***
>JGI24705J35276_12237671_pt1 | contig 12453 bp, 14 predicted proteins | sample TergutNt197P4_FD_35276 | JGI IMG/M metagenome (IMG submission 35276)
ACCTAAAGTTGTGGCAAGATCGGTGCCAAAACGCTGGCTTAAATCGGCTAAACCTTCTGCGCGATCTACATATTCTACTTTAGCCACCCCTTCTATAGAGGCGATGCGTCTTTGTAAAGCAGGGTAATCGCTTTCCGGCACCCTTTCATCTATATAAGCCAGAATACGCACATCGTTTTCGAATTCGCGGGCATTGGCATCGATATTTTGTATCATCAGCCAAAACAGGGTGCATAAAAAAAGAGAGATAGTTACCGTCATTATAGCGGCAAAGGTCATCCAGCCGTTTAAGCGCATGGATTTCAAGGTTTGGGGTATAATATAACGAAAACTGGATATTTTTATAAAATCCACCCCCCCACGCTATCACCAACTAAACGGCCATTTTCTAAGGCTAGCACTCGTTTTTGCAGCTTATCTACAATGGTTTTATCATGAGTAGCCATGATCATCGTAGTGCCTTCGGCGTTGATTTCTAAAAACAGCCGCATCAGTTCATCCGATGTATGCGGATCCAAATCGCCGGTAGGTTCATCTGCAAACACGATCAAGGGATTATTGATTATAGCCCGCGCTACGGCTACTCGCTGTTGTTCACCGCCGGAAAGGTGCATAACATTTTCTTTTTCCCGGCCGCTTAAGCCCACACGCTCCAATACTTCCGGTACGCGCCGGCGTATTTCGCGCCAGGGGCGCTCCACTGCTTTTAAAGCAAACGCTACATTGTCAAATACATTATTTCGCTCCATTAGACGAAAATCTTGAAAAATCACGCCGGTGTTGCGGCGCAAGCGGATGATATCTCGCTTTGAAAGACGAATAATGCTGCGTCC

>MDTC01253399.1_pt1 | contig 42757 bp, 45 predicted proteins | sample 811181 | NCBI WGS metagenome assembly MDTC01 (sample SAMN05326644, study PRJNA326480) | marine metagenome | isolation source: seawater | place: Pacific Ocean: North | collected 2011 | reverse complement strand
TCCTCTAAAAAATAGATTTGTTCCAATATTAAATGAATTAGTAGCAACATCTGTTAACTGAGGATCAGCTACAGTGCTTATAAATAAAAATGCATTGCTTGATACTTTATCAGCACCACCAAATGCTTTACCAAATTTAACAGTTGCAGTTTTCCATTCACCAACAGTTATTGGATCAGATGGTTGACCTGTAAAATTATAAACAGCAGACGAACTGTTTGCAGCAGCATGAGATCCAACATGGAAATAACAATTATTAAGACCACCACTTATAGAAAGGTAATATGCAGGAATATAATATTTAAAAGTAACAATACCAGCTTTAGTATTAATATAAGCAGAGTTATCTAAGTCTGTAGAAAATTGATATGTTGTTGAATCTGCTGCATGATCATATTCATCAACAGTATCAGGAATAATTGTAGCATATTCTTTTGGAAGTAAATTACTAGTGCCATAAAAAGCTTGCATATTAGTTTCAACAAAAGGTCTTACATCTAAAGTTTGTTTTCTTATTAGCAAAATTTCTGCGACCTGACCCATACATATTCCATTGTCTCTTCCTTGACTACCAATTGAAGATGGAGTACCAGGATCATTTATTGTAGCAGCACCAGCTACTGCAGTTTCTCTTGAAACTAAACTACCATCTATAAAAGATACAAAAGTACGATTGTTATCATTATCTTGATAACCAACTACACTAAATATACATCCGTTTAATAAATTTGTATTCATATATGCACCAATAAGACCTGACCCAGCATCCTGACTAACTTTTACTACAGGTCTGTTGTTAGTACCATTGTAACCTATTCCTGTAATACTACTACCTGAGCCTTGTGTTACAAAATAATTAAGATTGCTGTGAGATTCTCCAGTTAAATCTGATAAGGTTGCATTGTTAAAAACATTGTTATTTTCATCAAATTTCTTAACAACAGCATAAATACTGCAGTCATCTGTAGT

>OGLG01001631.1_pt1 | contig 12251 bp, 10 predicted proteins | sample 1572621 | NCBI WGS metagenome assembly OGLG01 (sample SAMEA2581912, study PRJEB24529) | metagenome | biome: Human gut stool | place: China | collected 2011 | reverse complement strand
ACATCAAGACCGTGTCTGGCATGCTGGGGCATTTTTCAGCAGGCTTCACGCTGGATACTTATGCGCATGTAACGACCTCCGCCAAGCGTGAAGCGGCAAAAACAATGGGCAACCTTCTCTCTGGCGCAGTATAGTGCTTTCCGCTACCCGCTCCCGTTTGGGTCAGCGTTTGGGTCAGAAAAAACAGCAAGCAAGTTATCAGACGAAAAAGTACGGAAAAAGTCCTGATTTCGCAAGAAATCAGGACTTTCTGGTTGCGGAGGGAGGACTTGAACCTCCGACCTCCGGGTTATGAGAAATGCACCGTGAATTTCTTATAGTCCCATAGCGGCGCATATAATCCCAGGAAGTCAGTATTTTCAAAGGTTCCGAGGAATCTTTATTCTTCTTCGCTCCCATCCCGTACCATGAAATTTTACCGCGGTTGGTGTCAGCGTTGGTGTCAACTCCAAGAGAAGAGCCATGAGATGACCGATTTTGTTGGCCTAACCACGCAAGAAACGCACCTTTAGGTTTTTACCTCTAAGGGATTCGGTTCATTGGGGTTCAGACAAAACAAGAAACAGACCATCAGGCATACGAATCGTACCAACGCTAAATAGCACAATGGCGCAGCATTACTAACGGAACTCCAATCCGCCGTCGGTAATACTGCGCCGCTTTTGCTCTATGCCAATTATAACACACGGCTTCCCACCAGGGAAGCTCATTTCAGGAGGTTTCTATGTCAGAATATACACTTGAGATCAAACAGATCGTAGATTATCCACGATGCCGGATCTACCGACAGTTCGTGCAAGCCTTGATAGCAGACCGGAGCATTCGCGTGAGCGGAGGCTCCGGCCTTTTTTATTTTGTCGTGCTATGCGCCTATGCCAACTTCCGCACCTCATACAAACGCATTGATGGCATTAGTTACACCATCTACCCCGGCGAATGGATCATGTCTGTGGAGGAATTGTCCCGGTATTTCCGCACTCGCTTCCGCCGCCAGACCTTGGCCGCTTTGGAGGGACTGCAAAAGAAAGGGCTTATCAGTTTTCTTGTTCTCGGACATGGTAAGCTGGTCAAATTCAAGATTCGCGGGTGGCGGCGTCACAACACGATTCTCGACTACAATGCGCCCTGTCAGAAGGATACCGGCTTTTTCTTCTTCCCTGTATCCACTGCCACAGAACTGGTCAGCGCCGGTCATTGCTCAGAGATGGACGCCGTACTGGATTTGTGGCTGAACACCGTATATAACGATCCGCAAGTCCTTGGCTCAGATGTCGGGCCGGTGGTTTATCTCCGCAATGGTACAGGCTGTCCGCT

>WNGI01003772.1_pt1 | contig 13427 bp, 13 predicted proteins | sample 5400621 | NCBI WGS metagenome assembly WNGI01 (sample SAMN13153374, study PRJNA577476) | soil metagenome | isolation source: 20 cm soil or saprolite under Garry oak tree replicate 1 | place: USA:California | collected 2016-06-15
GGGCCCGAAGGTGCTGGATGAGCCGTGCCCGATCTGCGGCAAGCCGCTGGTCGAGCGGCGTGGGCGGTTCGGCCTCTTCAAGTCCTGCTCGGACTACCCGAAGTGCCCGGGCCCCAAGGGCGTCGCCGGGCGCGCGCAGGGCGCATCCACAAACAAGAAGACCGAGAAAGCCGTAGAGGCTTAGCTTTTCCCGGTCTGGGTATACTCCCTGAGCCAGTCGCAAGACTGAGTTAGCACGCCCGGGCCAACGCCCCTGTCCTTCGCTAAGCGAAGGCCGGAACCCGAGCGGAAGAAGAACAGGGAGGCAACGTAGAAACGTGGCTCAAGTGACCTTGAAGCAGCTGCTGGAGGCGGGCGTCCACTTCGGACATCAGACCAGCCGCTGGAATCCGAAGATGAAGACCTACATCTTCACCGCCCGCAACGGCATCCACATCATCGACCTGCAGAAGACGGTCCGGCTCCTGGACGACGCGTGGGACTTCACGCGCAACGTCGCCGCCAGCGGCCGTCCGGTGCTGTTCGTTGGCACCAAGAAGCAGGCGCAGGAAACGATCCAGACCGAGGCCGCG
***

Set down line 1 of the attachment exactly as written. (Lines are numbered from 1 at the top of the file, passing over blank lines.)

>JGI24705J35276_12237671_pt1 | contig 12453 bp, 14 predicted proteins | sample TergutNt197P4_FD_35276 | JGI IMG/M metagenome (IMG submission 35276)